RAVEL: Miroirs suite; Gaspard de la nuit suite – Patrick O’Byrne, piano – Stockfisch stereo

by | Nov 25, 2007 | SACD & Other Hi-Res Reviews | 0 comments

RAVEL: Miroirs suite; Gaspard de la nuit suite – Patrick O’Byrne, piano – Stockfisch Stereo-only SACD SFR 357.4049.2, 48:50 ****:

This was an unexpected arrival from Germany – from a label doing mostly guitar recordings, and not in the concert music area. Pianist O’Byrne was born in Ireland but brought up in New Zealand and he now concertizes worldwide. He plays an Italian Fazioli piano on the recording, which is not multichannel but recorded with great transparency and detail.  From several recent CD and SACDs I’m beginning to think the Fazioli is the best-sounding piano I’ve heard on recordings. It’s free of the ringing and metallic sound in the extreme treble on most Steinways.

Miroirs is one of Ravel’s greatest works for piano, a set of five pieces reflecting scenes from a most creative imagination. The composer bettered even Debussy in these works which conjure up sounds and impressions formerly unknown in literature for the piano. The lengthiest of the five – Un Barque sur l’ocean – creates a remarkable painting in sound with its varying tone colors and continual rocking rhythm. In the middle you can sense the threat of a storm perhaps coming up, but it finally subsides and the wind dies down.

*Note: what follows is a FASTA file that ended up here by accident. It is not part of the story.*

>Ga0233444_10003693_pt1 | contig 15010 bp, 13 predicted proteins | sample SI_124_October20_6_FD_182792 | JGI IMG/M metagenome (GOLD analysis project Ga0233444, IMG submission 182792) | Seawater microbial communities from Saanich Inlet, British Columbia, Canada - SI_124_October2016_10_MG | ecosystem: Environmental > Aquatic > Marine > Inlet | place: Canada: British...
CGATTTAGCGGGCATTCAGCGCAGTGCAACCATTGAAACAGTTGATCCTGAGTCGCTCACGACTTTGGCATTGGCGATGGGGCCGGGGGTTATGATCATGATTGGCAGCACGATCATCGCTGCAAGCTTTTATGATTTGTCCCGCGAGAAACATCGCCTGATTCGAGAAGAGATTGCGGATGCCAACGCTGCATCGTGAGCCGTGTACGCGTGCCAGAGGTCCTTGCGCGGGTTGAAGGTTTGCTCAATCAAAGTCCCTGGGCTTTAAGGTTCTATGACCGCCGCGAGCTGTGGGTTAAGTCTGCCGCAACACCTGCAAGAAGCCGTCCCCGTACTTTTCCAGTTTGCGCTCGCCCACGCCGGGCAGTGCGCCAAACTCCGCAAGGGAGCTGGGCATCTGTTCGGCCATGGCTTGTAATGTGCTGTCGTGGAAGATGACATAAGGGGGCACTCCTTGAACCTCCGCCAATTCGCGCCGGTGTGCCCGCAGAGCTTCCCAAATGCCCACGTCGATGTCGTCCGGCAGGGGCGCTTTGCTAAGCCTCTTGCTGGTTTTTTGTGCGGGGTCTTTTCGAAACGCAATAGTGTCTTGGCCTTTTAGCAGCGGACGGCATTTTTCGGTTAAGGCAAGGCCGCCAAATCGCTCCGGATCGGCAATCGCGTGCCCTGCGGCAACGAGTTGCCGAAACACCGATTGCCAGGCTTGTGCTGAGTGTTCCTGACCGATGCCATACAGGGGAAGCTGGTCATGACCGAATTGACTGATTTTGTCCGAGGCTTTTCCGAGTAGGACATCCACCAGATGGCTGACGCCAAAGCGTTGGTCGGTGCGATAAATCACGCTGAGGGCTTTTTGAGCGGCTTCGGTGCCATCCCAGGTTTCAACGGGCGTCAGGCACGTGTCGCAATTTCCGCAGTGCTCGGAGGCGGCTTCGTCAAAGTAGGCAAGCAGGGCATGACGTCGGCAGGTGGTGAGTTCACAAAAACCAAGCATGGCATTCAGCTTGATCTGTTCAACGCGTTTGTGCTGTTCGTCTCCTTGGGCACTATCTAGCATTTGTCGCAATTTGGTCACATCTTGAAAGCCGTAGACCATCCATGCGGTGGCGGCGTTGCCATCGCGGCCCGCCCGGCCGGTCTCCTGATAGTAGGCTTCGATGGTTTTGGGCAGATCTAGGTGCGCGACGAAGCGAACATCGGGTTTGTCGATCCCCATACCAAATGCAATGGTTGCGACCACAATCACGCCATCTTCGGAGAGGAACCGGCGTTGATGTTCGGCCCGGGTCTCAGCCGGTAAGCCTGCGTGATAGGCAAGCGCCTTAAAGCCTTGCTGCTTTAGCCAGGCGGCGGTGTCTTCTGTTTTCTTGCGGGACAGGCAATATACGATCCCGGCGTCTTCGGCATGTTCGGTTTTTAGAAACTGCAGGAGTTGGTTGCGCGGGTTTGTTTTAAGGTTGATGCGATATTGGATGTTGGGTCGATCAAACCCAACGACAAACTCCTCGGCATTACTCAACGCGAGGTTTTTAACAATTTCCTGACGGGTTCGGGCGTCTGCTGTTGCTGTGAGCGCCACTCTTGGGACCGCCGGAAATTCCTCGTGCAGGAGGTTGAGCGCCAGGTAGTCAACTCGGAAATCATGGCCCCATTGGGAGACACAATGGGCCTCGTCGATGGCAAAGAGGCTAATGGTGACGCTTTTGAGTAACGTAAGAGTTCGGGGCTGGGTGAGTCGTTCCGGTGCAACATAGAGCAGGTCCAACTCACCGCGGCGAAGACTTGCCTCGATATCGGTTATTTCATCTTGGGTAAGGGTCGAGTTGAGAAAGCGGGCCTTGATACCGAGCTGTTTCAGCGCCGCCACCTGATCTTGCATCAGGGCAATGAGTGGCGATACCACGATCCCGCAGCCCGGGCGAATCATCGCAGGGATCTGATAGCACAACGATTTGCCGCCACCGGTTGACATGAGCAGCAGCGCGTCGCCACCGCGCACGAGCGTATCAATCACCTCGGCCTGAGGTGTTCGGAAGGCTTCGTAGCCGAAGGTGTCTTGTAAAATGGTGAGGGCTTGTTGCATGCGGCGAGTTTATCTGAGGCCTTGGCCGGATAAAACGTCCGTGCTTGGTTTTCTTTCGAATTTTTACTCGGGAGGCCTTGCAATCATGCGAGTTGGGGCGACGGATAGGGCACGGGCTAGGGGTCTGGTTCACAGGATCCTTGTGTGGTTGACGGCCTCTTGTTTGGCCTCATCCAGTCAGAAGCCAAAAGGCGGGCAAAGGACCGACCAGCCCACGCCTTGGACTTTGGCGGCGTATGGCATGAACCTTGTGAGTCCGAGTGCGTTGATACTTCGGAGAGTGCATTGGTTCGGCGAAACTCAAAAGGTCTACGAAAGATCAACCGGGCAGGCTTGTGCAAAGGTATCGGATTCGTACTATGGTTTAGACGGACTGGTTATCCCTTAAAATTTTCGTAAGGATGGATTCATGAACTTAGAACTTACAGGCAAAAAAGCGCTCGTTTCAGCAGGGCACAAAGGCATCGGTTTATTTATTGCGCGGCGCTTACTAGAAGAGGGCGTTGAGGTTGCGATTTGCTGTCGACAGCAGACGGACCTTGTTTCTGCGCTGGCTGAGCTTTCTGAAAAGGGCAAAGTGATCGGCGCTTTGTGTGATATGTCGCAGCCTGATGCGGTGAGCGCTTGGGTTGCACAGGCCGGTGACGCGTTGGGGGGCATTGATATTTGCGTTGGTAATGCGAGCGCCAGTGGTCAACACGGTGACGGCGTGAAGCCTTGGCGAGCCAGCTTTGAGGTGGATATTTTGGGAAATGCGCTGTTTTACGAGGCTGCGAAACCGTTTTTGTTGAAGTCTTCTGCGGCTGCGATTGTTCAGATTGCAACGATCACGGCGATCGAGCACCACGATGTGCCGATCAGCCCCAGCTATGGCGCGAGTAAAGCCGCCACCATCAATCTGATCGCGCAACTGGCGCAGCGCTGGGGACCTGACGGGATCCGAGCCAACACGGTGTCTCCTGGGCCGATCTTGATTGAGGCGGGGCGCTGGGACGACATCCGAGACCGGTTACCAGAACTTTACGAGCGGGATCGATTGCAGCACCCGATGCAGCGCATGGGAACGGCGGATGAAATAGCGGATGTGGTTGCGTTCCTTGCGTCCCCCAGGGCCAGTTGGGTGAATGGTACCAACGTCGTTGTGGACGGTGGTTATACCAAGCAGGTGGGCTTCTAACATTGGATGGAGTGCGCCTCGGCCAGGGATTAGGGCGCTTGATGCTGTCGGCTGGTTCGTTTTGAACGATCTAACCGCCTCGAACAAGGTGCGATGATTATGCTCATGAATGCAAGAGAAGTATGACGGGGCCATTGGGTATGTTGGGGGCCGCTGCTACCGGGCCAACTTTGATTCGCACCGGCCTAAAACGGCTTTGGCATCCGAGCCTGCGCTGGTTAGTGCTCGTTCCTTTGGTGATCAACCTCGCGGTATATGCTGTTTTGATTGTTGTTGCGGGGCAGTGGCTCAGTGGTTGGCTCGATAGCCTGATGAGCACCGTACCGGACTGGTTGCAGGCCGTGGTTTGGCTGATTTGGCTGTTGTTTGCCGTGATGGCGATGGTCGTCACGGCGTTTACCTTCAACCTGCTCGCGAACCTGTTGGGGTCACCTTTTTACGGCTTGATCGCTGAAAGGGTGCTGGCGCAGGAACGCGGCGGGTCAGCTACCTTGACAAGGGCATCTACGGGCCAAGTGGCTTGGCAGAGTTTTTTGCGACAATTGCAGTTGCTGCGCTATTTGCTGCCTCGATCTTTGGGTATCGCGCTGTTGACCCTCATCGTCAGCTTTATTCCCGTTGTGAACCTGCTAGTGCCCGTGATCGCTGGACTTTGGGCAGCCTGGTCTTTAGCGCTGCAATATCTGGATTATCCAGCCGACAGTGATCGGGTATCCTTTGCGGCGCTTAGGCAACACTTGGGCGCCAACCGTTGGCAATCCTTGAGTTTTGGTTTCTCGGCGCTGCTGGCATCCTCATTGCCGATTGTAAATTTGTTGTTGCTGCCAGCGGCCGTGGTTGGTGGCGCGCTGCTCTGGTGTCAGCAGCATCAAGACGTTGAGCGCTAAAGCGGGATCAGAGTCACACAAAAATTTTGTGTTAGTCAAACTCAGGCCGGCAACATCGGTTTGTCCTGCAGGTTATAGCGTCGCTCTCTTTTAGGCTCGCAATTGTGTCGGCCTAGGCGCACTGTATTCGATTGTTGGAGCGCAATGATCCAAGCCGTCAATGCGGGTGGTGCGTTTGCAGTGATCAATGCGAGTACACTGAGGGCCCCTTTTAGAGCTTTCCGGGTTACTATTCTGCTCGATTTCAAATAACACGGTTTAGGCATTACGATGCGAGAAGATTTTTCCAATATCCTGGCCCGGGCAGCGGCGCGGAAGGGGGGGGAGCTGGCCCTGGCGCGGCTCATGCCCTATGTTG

For the three Gaspard pieces Ravel turned to the macabre Gothic poetry of Aloysius Bertrand. Ondine, the first, captures the play of light on the water better than Liszt, Debussy or anyone else. Le Gibet is the gallows, portrayed  at dusk very emotionally with a repeated bass figuration.  The closing Scarbo has a Spanish/Latin sense in its depiction of an evil little goblin disturbing one’s sleep.

I can’t think of any composer for the piano whose music demands the highest resolution in reproduction more than Ravel’s. Debussy often achieves his unusual impressionistic effects with a sort of wash of notes, whereas Ravel is always the Swiss watchmaker with his notes, placing them very specifically and accurately. In Stockfish’s super-clean reproduction with this magnificent piano every tiny detail stands out as it should and the overall result is often breath-taking. Just as a quick comparison I put on some recordings of the same works by Walter Gieseking and Richter.  No comparison – listening to the old Gieseking recordings was like trying to read thru smudged and blurry reading glasses. The notes ran together and the highest treble notes rang and were distorted. Richter was better and in stereo but still dull next to the SACD.  Both performances on CD probably have more artistic phrasing, but what good are the subtle details when the sound is so poor it becomes distracting?

 – John Sunier

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